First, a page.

Transcribed from A Standard History of Kansas and Kansans, written and compiled by William E. Connelley, Secretary of the Kansas State Historical Society, Topeka. Chicago: Lewis Publishing Company, copyright 1918
EDWIN V. LANYON. The president of the National Bank of Pittsburg, Edwin V. Lanyon, is a dominant factor in the financial and industrial world and belongs to a family the members of which have figured conspicuously in the industrial development of Southeastern Kansas for the last quarter of a century. He is a native of Wisconsin, born at Mineral Point, December 14, 1863, and a son of Josiah and Jane (Trevorrow) Lanyon, the former a native of Mineral Point and of English descent, and the latter a native of England.
Josiah Lanyon came to Pittsburg, Kansas, in 1882, and was interested in the smelter development of this section, but later returned to Mineral Point, Wisconsin. In the public schools of that city Edwin V. Lanyon received his education, and in 1882 came to Pittsburg with his father, here assisting him to build a smelter which they operated together under the firm style of W. & J. Lanyon until 1897. They also built a large smelter at Iola, and a number of members of the Lanyon family were interested in these gigantic projects, in which thousands of dollars were involved. The Iola plant was operated under the name of Robert Lanyon & Sons Smelting Company, as was also the La Harpe plant, and these enterprises were later absorbed by the Lanyon Zinc Company. In the spring of 1899, Edwin V. Lanyon of this review became superintendent of the Lanyon Zinc Company's smelters at Iola and La Harpe and remained in that capacity until the year 1902, when he went to Neodesha and, in partnership with his brother, Delos, and William Lanyon, Jr., built a zinc smelter which they operated about a year when it was sold to the Grady M. & I. Company, of St. Louis. He then returned to Pittsburg, Kansas, and became president of the National Bank of Pittsburg, with which he had been associated as a director for a number of years previously. This is one of the substantial banking institutions of Southeastern Kansas and many of the best known business men of this section have been interested in it for years. While Mr. Lanyon gives the banking interests the greater part of his attention, he is still interested in a number of important industrial projects. In 1906, he, with his brother, Delos, and associates, organized the Lanyon Star Smelting Company, at Bartlesville, Oklahoma, and constructed a large plant at that place which they still operate. Mr. Lanyon was one of the organizers of the Pittsburg Zinc Company, which purchased a plant at Pittsburg in 1907, which they still operate, and of which company he is president. In 1905, with other interests, he organized the Home Light, Heat and Power Company, of which he was president, but later that concern was absorbed by an eastern company. Beside his banking interests at Pittsburg, he is interested in the Mulberry State Bank, of which he is vice president.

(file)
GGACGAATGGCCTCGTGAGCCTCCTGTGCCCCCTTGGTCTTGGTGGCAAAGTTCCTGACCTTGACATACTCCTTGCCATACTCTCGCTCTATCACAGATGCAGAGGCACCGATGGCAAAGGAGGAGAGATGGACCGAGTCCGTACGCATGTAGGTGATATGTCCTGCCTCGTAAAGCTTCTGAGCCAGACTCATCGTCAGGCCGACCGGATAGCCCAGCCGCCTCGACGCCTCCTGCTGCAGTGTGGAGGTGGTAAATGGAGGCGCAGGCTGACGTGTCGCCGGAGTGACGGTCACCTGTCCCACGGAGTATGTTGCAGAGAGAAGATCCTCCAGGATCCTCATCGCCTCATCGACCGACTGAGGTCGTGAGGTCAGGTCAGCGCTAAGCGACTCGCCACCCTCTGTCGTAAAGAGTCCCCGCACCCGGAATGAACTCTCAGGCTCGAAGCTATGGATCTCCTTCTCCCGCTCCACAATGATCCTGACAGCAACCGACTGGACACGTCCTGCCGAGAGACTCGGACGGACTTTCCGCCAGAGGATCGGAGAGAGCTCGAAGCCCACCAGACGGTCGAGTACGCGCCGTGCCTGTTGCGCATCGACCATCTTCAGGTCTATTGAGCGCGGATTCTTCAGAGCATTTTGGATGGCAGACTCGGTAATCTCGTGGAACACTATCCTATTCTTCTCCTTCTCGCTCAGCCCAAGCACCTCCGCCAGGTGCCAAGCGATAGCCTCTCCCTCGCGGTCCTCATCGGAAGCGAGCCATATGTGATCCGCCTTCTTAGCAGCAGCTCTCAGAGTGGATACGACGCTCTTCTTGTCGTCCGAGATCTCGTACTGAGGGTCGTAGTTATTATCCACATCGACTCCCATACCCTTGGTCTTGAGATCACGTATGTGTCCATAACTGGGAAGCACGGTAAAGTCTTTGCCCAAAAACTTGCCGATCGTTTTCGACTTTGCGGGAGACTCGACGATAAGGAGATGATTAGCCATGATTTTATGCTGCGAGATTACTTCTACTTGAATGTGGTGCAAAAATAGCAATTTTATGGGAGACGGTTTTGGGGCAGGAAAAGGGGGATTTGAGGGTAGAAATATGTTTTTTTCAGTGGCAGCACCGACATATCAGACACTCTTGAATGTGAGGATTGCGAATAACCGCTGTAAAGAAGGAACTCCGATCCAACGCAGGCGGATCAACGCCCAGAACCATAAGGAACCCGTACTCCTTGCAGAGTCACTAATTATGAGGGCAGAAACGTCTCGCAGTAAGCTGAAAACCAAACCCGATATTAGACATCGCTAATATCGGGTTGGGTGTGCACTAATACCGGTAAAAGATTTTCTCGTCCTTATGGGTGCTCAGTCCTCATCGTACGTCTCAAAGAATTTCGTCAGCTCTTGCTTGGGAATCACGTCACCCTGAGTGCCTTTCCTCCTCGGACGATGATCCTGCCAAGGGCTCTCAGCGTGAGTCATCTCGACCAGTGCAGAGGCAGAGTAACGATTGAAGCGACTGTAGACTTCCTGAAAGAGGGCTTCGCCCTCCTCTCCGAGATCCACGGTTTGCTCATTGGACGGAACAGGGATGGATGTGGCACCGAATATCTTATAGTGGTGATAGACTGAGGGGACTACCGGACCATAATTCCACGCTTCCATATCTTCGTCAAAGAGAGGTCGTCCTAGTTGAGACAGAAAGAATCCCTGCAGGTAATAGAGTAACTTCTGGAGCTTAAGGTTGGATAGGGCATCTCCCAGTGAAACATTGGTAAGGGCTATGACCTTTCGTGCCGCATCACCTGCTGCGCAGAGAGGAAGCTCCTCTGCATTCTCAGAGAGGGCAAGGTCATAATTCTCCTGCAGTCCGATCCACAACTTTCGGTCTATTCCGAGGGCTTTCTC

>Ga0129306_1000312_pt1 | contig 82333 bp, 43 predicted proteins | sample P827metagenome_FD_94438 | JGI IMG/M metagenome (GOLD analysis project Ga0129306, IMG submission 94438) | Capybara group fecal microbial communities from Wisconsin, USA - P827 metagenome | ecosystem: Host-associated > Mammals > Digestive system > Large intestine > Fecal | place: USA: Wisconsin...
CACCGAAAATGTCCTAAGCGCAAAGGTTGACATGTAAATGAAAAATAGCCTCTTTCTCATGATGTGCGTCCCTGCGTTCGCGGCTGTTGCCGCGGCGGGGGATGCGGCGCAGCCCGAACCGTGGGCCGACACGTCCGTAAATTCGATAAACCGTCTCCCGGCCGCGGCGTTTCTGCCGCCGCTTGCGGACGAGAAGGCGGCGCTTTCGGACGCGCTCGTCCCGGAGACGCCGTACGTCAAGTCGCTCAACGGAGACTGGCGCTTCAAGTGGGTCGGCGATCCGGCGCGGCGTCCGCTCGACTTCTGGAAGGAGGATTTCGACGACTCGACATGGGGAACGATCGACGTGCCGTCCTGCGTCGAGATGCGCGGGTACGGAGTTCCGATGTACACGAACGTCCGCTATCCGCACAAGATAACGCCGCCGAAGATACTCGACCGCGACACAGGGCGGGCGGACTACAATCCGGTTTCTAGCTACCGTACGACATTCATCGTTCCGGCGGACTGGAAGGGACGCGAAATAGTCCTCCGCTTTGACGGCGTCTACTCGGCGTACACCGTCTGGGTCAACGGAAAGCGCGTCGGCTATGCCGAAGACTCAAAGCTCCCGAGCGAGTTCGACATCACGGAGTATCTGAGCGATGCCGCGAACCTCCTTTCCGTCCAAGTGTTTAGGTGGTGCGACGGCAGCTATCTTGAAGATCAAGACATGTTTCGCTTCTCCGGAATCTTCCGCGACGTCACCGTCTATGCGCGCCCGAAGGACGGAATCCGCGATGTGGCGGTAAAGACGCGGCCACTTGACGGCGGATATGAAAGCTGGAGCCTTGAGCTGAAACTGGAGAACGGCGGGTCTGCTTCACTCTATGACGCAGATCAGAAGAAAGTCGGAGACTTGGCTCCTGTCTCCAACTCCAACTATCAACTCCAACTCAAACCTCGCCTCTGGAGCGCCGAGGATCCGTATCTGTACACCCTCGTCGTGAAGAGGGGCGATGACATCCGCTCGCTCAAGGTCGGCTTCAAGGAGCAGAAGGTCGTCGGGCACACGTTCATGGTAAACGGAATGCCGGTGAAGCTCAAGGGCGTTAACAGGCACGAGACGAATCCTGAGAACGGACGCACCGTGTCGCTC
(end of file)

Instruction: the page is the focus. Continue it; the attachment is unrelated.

Although his private interests are extensive and important, Mr. Lanyon has found time to devote to the public welfare, and his public spirit has led him to be every[sic] ready to support any enterprise tending to make a greater Pittsburg. He has served as mayor of the city one term and is an active member of the Chamber of Commerce, has been vice president of the Commercial Club, and is now vice president of the Carnegie Library board. Fraternally, he is a Knight Templar Mason and a Shriner, and belongs to the Ancient Order of United Workmen, the Benevolent and Protective Order of Elks, the Modern Woodmen of America and the Fraternal Aid Union.
Mr. Lanyon was united in marriage November 27, 1889, with Miss Lydia, daughter of T. L. and Caroline (Neff) Scott, of Pittsburg, Kansas, where her father is a contractor and builder. Mrs. Lanyon was born in Missouri, and came to Kansas with her parents when a child. Mr. and Mrs. Lanyon have three children: Marjorie, who is the wife of T. C. Hill and resides at Pittsburg; and Edwina and Dorothy.
Transcribed from volume 4, pages 2016-2017 of A Standard History of Kansas and Kansans, written and compiled by William E. Connelley, Secretary of the Kansas State Historical Society, Topeka. Chicago: Lewis Publishing Company, copyright 1918; originally transcribed by students at Baxter Springs Middle School, Baxter Springs, Kansas, March, 1998, modified 2003 by Carolyn Ward.
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